A more stylized representation of sightless 'vision' in organisms

Okay, so to start off, I want to note that I am EXTREMELY aware of potential design flaws and programming difficulty with my idea. As it stands I know it’s pretty impractical, and maybe people wouldn’t even like it, but I’ve been thinking…
If I’m not mistaken, the top idea for the implementation of sight is that it’ll be like Spore, where you have a small window of vision with a black border until you develop eyes/eyespots.
In my opinion, this looks quite ugly and also just plain unimmersive. After all, your cell is still SEEING, just with a small radius, so is this really developing vision at all? It seems more like you’re just IMPROVING eyesight by getting eyes.

So I was trying to think of a more abstract and aesthetically appealing method of conveying that you’re a blind cell. What if before you can see, your world is visualized as a sort of… void? Not necessarily a black one. I’m not sure what color it would be. But anyways, it’d be a void, and things your cell detects would be visualized as spots of light which are progressively more detailed the better your senses are. When you’re completely blind, it might be something like a blur of light until it touches you, at which point you can make out what kind of cell it exactly is and therefore illuminate its shape. Similarly you would always be able to see your cell in its entirety, but it wouldn’t have visible colors except for whatever color the light is.

Other things will be detected the same way. Things like gas clouds and rocks don’t need a particularly detailed shape to be visualized but they will be visualized better the closer you get and the better your senses get nonetheless. The material they are made of should be displayed through color.

You can improve your ability to detect what type of cell it is through chemoreceptors and eyespots, until eventually you will even be able to see, and the parts you can’t see will be seen through the void still.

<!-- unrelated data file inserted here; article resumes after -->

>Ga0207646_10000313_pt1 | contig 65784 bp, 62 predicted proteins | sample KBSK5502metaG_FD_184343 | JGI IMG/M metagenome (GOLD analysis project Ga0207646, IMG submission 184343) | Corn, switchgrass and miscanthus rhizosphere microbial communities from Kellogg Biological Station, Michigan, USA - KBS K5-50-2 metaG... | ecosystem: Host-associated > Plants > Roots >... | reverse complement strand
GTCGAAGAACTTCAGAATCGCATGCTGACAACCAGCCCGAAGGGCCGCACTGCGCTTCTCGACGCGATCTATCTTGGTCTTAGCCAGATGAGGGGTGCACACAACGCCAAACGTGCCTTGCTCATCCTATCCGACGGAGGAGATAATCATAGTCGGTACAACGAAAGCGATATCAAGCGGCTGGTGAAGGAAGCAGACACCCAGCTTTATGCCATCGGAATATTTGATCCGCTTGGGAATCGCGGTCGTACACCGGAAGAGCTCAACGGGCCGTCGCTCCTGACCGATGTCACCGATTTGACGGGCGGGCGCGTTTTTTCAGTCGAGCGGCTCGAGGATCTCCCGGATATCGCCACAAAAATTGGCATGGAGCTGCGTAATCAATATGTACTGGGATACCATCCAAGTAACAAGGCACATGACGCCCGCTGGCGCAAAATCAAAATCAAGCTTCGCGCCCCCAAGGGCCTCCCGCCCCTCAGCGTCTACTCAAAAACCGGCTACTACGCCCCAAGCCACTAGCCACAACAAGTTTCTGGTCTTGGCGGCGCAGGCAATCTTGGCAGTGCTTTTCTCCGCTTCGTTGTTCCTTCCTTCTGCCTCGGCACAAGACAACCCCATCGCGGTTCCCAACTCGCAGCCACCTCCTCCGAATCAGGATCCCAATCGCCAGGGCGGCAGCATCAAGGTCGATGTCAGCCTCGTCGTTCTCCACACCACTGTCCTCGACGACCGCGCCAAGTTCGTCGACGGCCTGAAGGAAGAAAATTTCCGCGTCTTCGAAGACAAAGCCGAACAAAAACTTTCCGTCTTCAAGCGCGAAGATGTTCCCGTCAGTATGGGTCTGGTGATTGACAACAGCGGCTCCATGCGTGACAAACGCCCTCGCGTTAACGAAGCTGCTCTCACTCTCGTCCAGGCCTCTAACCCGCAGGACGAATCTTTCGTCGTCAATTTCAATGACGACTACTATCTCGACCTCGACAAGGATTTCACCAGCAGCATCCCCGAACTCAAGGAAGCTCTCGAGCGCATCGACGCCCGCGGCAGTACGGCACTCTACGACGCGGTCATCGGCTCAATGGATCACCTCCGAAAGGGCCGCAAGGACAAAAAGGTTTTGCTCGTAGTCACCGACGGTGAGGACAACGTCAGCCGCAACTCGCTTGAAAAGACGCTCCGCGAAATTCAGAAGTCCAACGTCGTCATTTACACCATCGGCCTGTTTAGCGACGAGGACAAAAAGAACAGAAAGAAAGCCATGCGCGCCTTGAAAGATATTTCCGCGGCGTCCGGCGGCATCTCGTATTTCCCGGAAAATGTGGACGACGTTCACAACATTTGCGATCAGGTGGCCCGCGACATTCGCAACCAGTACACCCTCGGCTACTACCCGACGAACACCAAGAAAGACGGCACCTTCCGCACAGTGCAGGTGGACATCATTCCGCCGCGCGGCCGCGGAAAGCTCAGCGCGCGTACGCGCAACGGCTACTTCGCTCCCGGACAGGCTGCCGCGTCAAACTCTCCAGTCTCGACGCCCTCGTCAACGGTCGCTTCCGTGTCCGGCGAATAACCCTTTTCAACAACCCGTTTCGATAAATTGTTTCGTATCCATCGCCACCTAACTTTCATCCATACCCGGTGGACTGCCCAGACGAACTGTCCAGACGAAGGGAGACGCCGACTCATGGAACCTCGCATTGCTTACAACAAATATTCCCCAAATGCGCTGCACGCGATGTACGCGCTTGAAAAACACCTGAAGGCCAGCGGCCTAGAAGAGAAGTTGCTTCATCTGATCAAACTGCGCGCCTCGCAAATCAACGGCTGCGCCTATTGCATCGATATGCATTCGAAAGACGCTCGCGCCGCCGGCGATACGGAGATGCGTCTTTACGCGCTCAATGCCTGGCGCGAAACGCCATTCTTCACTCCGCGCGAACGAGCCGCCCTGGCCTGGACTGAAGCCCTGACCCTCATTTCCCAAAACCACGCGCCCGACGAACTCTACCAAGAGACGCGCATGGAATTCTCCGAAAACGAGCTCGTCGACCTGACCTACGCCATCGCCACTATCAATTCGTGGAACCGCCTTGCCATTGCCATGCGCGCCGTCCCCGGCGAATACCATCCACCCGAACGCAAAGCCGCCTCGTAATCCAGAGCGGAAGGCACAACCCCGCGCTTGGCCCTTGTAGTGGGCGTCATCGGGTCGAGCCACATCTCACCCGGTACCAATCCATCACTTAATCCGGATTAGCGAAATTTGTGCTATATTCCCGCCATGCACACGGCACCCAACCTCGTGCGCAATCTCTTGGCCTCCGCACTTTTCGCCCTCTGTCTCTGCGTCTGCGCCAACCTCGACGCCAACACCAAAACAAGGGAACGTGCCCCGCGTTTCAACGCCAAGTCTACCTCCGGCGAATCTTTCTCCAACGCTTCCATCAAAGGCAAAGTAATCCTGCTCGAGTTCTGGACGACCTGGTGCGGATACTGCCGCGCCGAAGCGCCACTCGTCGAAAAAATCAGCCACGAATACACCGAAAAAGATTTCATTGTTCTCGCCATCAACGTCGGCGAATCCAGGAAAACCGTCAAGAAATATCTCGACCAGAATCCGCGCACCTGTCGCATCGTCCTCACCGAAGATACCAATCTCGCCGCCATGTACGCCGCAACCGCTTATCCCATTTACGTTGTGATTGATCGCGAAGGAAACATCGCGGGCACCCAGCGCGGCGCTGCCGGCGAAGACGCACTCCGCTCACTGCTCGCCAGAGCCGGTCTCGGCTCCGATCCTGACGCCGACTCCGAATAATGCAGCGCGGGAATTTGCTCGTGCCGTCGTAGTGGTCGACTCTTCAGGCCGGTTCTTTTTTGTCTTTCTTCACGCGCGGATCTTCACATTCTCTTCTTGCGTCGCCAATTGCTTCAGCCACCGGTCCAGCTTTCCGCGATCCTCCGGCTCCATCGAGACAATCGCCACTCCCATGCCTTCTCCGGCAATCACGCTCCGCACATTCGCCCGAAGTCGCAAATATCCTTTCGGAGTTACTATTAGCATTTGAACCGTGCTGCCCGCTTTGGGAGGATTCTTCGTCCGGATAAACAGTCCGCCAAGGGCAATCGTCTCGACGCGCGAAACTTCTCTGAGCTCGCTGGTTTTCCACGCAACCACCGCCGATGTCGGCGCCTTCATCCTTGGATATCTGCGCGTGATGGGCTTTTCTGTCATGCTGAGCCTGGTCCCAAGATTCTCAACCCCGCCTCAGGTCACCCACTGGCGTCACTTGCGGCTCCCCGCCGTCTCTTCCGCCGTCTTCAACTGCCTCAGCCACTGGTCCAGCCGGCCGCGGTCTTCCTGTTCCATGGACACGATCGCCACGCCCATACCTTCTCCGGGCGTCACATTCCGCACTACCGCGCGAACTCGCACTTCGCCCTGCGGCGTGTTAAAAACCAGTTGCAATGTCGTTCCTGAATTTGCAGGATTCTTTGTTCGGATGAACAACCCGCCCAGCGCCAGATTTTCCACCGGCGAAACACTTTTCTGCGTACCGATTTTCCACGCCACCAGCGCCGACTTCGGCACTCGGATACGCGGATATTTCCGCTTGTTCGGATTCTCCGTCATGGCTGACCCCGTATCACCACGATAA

The better your cell’s senses, the less blurry the lights it ‘sees’ are until you start gaining proper vision. By the time you’re able to see, probably all cells which you detect without sight will already have a pretty distinct shape in the void.

The better your eyesight gets, the less void will fill the screen until eventually it’s gone. Things like color will also need to be evolved separately.

During macroscopic stage, if you still cannot see, it’ll work more or less the same except with other senses working together to help you understand the world, and things like grounds, walls, and ceilings will illuminate as you get close to them as well.

A sense of smell, if it is good enough, can allow you to visualize objects that you’ve smelled before if you encounter them again, without even needing to get close.

Sound can be used to echolocate and reveal the shape of the world around you without getting close to it. It can also reveal where organisms are due to either them making noise, or you echolocating.

There will be other senses too, goodness knows what else. And they’ll all contribute to either making the void more detailed, or removing the void entirely.

So, I want to specify that again, I do understand this would be extremely hard to program. And it poses problems like… What if people want to be able to properly SEE during the cell stage? Well, I’d just keep it as a setting in that case so they can choose to disable it. But there are other problems too, and I’m aware of it. It would be extremely difficult to play, for one… You’d have to reprogram the AI to act based on this new chemoreceptive ‘vision,’ which would mean a complete overhaul is needed- because if the AI could see and you couldn’t, it would be super unfair.